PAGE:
For the past 11 years, Arkive has strived to build an unparalleled collection of the world’s best images and films of wildlife and habitats around the globe. Currently, Arkive shares the story of over 16,000 species with over 100,000 stunning photographs and film clips from our generous media contributors such as the BBC, Disney, Smithsonian Institute and over 6,000 enormously talented independent filmmakers and photographers. But there is another side of conservation that has yet to have its story told on Arkive. Our team is privileged to work with inspiring scientists, researchers, educators, and conservationists around the globe who have dedicated their lives to the conservation of nature both on a local and global scale. From creative and powerful cheetah conservation practices to independent filmmakers who trudge the Everglades on the weekends to capture rare and powerful footage, there are hundreds (maybe even thousands!) of conservation stories to share from the Heroes at the frontlines who are accomplishing measurable advances for conservation.

From reading about Heroes to becoming one yourself

Arkive is proud to present the official launch of the Arkive Conservation Heroes series. Over the next four weeks, we will feature four Heroes making incredible strides for species and habitats in their part of the world. Even more, each story in the Arkive Conservation Heroes series ends with a “wish list” of actual actions you, yes you, can take or pledge to take to support each Hero. We are asking each reader to pledge to at least one wish list action which range from sharing a Heroes story socially to help spread the word further to donating or even planning to volunteer time with the hero him or herself! The first Arkive Conservation Heroes series will launch this week with the following incredible line-up:

Dr. Laurie Marker

Dr. Laurie Marker and CCF Resident Cheetahs Resize

 (Photo courtesy of CCF)

Dr. Laurie Marker is the founder and executive director of the Cheetah Conservation Fund (CCF) dedicated to saving the cheetah in the wild. Dr. Marker helped to develop the US and international captive cheetah breeding program. Her past work includes collaborating with the National Zoo and National Cancer Institute, to help identify the cheetah’s lack of genetic variation : Published February 26, 2015

Dr. Alessandro Catenazzi

Ale 4

Dr. Alessandro Catenazzi is an assistant professor at the University of Southern Illinois-Carbondale in the zoology department who, along with his team, recently discovered a new species of water frog, Telmatobius ventriflavum, in central Peru! His current research focuses on the systematics and conservation of Neotropical amphibians and reptiles, and the ecological dimensions of biodiversity: Published March 5, 2015

Subir Chowfin

subir chowfin (1) Subir Chowfin , is a wildlife researcher and a local hero for the region of Uttarakhand. He and his mother Christine Margaret Chowfin worked to forever protect 450 hectares of local forest land on the Gadoli and Manda Khal Fee Simple Estates in India that is home to as many as 78 species of flowering plants, birds, and mammals including leopards. The next step for Subir and his mother is to set up a Field Centre for Ecology and Habitat Restoration on these estates: Published March 12, 2015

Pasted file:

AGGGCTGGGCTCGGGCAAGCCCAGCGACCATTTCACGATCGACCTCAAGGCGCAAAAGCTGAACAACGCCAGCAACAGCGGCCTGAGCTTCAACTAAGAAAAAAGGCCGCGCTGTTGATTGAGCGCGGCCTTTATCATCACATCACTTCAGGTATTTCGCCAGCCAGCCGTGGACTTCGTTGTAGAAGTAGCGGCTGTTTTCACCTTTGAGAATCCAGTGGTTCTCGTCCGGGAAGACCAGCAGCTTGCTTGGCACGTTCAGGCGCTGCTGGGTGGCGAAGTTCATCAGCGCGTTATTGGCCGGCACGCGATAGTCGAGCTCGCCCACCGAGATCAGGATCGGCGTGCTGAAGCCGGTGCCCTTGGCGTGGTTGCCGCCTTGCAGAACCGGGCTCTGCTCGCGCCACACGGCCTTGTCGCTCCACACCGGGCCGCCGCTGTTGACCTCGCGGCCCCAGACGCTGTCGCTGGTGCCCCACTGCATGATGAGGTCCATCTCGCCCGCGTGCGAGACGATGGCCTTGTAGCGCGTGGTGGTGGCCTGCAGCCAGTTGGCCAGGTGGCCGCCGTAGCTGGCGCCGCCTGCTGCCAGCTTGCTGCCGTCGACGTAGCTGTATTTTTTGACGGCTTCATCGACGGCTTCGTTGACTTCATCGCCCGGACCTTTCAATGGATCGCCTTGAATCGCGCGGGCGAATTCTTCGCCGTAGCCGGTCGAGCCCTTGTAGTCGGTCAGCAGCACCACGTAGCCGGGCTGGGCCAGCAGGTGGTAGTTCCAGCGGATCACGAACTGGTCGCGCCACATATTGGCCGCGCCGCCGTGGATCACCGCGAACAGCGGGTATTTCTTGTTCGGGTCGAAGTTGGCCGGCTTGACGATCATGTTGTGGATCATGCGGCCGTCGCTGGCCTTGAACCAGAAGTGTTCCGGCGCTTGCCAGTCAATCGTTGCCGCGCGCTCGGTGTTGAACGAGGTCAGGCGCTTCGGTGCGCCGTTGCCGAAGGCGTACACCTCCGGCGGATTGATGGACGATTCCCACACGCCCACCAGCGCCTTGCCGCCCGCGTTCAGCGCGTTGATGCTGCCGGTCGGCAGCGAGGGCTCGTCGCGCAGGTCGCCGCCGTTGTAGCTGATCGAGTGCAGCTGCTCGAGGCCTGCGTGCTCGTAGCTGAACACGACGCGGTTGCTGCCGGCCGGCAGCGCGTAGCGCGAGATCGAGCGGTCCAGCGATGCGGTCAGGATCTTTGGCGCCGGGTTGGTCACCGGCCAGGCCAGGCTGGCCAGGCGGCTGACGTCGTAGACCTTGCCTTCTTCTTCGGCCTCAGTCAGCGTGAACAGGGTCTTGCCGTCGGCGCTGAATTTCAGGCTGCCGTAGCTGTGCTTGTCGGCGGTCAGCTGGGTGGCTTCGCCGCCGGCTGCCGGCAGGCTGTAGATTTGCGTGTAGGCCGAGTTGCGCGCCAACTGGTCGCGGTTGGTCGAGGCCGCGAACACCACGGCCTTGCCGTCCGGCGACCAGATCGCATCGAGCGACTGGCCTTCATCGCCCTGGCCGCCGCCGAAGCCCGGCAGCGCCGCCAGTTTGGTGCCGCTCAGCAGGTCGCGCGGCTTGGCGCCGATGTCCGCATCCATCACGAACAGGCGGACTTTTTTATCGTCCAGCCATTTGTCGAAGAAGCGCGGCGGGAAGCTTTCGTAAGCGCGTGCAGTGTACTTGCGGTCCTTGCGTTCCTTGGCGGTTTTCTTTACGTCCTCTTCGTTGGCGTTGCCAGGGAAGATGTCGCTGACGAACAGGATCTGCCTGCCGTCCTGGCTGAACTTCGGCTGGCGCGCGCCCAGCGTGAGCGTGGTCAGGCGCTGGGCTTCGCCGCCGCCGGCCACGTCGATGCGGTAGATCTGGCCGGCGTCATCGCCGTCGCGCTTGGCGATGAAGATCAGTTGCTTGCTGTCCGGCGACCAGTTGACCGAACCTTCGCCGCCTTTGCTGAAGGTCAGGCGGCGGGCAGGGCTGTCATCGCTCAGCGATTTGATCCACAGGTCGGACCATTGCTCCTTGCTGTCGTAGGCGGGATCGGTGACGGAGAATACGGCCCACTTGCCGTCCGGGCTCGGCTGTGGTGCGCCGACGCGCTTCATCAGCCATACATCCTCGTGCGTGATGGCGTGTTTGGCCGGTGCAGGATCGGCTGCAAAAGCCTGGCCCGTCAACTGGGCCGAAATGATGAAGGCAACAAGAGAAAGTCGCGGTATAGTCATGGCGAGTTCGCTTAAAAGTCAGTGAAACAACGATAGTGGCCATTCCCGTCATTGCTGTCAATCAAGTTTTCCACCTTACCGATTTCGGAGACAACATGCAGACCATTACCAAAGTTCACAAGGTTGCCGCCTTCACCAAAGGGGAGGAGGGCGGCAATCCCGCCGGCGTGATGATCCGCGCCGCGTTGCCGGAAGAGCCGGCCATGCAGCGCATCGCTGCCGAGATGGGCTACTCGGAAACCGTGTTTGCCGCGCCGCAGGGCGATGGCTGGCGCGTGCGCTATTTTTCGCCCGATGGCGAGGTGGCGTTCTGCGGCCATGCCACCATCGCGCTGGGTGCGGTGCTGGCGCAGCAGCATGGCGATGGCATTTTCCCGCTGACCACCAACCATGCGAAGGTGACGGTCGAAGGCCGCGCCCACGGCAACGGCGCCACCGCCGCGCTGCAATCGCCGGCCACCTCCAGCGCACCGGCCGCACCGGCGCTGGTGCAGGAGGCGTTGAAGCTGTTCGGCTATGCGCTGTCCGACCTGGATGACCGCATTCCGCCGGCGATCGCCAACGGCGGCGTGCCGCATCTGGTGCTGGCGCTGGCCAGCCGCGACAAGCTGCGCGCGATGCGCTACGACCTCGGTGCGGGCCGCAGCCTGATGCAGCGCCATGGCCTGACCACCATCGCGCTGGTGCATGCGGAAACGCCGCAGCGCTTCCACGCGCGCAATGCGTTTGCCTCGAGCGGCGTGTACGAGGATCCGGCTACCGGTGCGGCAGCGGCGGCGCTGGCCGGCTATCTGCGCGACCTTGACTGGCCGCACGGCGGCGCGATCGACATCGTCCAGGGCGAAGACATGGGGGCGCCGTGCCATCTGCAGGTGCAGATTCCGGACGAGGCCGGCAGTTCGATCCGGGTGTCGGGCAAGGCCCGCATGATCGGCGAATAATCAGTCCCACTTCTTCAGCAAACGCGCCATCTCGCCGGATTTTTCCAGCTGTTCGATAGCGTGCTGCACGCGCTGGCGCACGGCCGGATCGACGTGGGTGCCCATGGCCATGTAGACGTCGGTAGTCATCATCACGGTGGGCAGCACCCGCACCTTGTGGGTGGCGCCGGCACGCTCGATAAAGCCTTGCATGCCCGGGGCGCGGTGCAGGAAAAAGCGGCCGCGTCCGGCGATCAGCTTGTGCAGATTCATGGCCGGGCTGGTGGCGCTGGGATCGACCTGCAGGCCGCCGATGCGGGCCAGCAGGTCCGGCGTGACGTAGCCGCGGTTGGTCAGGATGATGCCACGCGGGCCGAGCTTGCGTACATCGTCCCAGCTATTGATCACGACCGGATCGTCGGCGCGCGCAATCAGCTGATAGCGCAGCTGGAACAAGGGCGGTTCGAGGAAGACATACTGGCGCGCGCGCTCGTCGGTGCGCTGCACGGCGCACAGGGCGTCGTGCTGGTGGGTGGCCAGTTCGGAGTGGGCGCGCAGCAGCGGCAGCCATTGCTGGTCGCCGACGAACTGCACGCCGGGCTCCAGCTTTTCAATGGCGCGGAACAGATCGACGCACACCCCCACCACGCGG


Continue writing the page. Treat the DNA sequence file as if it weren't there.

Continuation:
Rich & Richard Kern

Kerns promo portrait Resize

Dynamic father/son duo, Rich & Richard Kern, are co-founders of Odyssey Earth producing stunning films of Florida wildlife and ecosystems. Their goal? To bring the wild of the Florida wilderness to school children to hopefully inspire the next generation of conservationists in the sunshine state: Published March 19, 2015

The Arkive Team is incredibly excited to bring these stories to you and even more excited to see how our incredible community of over 1 million monthly Arkive visitors can come together to take real action in support of these Heroes. To start, help  support these amazing individuals by sharing this blog via Facebook or Twitter and follow #ArkConservationHeroes to stay up-to-date!

William Lazaro, Arkive Social Media Intern, Wildscreen USA  

Oct 26
Photo of Florida perforate reindeer lichen on sand

Florida perforate reindeer lichen (Cladonia perforata)

Species: Florida perforate reindeer lichen (Cladonia perforata)

Status: Endangered (EN)

Interesting Fact: The Florida perforate reindeer lichen is not known to reproduce sexually, instead spreading vegetatively when broken-off pieces of the lichen re-grow.

More information:

As its name suggests, the Florida perforate reindeer lichen is found only in Florida in the United States, where it occurs in three separate regions, each with a number of highly fragmented populations. Like other lichens, this species consists of two different organisms, a fungus and an alga, living in a close symbiotic relationship. The Florida perforate reindeer lichen grows in a complex branching pattern, with each branch measuring around four to six centimetres in length. The branches are smooth and yellowish- or greyish-green, and have conspicuous holes at the base. This species grows slowly, only branching once a year. The Florida perforate reindeer lichen grows on high sand dune ridges among Florida rosemary scrub, where it typically occurs in open patches of sand between the shrubs.

One of the main threats to the Florida perforate reindeer lichen is habitat loss due to development and land conversion. This species is also vulnerable to disturbances caused by fires and hurricanes, and can be trampled by people and by vehicles using sand dunes for recreation. In 1993, the Florida perforate reindeer lichen became the first lichen species to be placed on the U.S. Endangered Species List, meaning that all federal landowners with populations of this species are responsible for protecting and conserving it. In addition, Florida has an active conservation programme which monitors and conserves species such as this by acquiring and managing land. Several of this lichen’s populations are protected, and the species has been reintroduced to some locations. Further measures are needed to ensure that the Florida perforate reindeer lichen and its habitat are protected from trampling and unsuitable fire regimes.

 

Find out more about conservation in Florida at The Nature Conservancy – Florida and the Conservation Trust for Florida.

See more images of the Florida perforate reindeer lichen on ARKive.

Liz Shaw, ARKive Text Author